Roma’s Teeth - John Martindale
Roma needed twelve fillings. It probably wasn’t his fault. Although he is nearing his 12th birthday the damage was probably done from a very early age and maybe his teeth are particularly susceptible to sugar. Graham flagged up the problem at the routine visit to the dentist. He filled two during the check and we arranged to complete the other ten in two separate appointments at 4.30pm the following Monday and Tuesday.
We had noticed Roma’s penchant for sugar. He asked for 3 teaspoons in his tea and would have added more. Graham didn’t despair. He said it was a result of poor diet. Neither did Roma complain. For a boy who bordered on hyperactivity he sat very patiently in the dentist’s chair while Graham set about his work the following Monday. After administering the anaesthetic injection Roma received four fillings to his right uppers. That left 6 for Tuesday.
We have a system of rewarding good deeds. We give the children key rings. We all collect as many as we can prior to the arrival of the group then each morning we have a little ceremony when those who merited one from the previous day’s activities choose a key ring from the big tin biscuit box that is held out to them so that they can rummage through for the coolest key ring available to adorn their rucksack. We usually reward the two or three children who had the most treatment at the initial visit to the dentist. Sometimes it has been an extraction or three but this time it was only fillings that were needed by some of them.
Roma wasn’t going to get many key rings. For a start he was so laid back about most things and he lacked any sort of urgency or forward planning. Swimming was a case in point. If swimming was part of the day – or if we were taking the boys to the beach in the evening – we would tell them to put their trunks on and bring their pants with their towels. Vova got that easily but time after time I would ask Roma “Gdé troosie” (Where are your pants?) and he would reveal them from under his swimming shorts. Even Vova joined in the task of making sure Roma was properly equipped because Vova found it just as tedious as us having to wait while Roma sorted himself out when we were ready to go.
Vova is a bright boy. Well actually they are both bright boys but Vova will probably make university and Roma will be a good plumber. Vova was keen to practise his English and delighted in being told to go into a shop and buy an item with a £2 coin or a £10 note, me waiting outside but peering in every now and again to make sure he wasn’t out of his depth. The strange thing was that Roma also enjoyed these little tasks. It wasn’t that he had Vova’s more extensive English vocabulary but he would use what he knew confidently and without hesitation. “Please I buy this?”, “How much” and “Zankyoo”.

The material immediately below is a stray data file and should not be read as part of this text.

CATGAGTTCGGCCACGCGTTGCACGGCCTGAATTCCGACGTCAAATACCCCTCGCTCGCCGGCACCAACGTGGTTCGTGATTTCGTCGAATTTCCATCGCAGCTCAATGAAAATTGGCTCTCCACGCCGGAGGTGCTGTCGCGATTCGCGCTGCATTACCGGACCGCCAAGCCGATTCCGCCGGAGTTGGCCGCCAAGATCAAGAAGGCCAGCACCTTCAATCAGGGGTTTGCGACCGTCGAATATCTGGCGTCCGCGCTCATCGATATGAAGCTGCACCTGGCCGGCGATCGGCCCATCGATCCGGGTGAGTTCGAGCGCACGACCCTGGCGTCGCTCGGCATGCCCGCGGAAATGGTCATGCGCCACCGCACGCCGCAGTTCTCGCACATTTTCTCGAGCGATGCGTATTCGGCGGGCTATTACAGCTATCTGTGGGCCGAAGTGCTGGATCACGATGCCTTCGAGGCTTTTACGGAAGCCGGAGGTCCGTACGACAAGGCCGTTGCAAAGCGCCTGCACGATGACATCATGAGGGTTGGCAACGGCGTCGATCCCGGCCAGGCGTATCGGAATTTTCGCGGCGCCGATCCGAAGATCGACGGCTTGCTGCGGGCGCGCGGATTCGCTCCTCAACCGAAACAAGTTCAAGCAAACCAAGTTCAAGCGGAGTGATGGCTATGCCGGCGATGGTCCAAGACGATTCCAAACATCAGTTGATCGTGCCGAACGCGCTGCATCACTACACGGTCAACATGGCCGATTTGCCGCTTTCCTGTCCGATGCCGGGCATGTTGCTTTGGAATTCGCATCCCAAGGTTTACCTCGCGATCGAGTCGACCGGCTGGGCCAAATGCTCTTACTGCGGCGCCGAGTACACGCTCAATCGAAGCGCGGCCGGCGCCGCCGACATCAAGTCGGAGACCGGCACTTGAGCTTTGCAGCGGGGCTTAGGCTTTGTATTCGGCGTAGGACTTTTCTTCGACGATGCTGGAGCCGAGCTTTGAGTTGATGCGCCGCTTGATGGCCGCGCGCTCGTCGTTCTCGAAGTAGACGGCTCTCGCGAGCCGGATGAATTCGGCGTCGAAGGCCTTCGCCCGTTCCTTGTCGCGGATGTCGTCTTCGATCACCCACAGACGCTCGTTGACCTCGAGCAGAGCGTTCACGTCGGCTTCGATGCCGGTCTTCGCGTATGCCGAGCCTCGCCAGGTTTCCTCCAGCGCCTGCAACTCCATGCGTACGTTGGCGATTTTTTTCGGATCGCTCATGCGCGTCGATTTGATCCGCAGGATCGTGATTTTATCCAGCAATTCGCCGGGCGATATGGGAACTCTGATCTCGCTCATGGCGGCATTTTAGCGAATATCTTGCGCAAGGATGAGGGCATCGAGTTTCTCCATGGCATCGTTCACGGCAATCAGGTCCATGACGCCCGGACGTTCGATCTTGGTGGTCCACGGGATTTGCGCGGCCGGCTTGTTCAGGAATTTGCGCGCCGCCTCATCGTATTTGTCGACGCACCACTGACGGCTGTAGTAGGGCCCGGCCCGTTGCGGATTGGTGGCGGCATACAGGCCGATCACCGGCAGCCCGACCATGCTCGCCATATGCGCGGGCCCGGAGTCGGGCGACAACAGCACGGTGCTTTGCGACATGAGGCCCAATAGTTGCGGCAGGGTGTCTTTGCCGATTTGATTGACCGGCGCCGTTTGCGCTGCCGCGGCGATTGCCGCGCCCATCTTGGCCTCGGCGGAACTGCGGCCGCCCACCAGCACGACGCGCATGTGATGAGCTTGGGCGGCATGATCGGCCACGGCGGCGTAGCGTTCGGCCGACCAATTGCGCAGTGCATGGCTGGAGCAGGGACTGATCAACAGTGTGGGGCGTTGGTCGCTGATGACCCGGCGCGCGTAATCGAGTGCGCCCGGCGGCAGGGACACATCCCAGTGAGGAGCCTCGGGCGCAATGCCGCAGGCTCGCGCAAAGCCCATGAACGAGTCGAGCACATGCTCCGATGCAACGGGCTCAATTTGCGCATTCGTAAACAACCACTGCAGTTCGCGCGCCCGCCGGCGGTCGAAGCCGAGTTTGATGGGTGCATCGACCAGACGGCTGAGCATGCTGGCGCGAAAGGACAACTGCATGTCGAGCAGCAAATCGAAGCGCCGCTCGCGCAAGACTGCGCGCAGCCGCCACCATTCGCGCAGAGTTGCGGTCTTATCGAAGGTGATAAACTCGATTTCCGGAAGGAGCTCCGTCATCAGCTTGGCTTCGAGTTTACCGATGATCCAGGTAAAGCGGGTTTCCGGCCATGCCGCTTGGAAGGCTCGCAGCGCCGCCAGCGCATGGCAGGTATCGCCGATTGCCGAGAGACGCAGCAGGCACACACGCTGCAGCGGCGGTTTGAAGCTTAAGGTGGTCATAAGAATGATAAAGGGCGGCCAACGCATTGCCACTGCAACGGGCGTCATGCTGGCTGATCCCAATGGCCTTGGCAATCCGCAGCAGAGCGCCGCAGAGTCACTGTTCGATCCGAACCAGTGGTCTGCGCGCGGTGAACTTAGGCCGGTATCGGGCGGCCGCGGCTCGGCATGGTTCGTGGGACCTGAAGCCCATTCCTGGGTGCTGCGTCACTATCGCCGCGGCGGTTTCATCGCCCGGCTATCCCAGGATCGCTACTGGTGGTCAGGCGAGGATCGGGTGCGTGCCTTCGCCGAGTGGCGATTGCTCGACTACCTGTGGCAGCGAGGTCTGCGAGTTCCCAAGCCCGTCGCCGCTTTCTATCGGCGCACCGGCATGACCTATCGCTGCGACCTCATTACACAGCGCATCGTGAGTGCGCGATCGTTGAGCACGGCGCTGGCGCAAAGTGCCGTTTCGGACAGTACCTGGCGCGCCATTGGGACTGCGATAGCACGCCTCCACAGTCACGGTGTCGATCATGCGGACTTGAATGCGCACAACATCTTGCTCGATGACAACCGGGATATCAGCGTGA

So Roma was to receive a key ring as a result of the dental treatment. As he fumbled through the biscuit tin I told the group that I would give him another one the next day if he didn’t scream at the dentists that afternoon when he has the other six fillings.
The Russian for key ring is “brilka”. Graham worked with an assistant while I watched from the parent’s seat on the other side of the room. Roma was in the dentist’s chair for an hour and five minutes. Every now and again he would groan and I would say “Nye zabivai brilka” (Don’t forget the keyring). Instantly Roma would be silenced. Graham and his assistant couldn’t understand this hold that I had over Roma until I explained the lure of the key ring halfway through the treatment. They laughed.
Roma didn’t get upset about anything - except on the first evening! The house was chaotic then because all the host families were there when we arrived from Gatwick and as the 15 children came into the lounge we matched them up to their English family and packed them off for the night. To add to the melee our 18 month old granddaughter was with us together with our son and daughter-in-law.
Before eating Roma began crying. He sobbed through supper and afterwards until finally I took him for a walk. We went up to the top of the field behind the house to sit on the seat at the top. From there I could show him where Poole and The Ukraine are. He didn’t mind the 3 dogs that ran around him as we walked across the football pitch and finally as we walked back he was fine apart from the odd sniffle. That’s the most homesick a child we have ever had here we thought!
About two weeks later we discovered the real reason he had been so upset. It is traditional (though we find it a bit embarrassing) for children to bring a present from their family as a thank you. They usually produce it soon after they arrive – probably after strict instructions before they leave home. Vova revealed a beautifully embroidered table runner that his grandma had made for us. Roma appeared downstairs with a salt and pepper set. We don’t make a habit of going through the luggage they arrive with but two weeks later we discovered the rest of a shrink wrapped tea set that had been placed in his soft flight bag. We conjectured that neither Roma nor his parents had flown before and that he had no idea what would happen to the gift when the luggage handlers threw it into the hold. When we carefully unwrapped it everything was smashed as though it had been in a coconut shy! It was probably the discovery of that that upset Roma so much on his first day here although we never asked.
We would like to thank all those who have supported our work again this year, by attending our concert in May, or coming along to the garden party at our house and of course for your donations of items and money.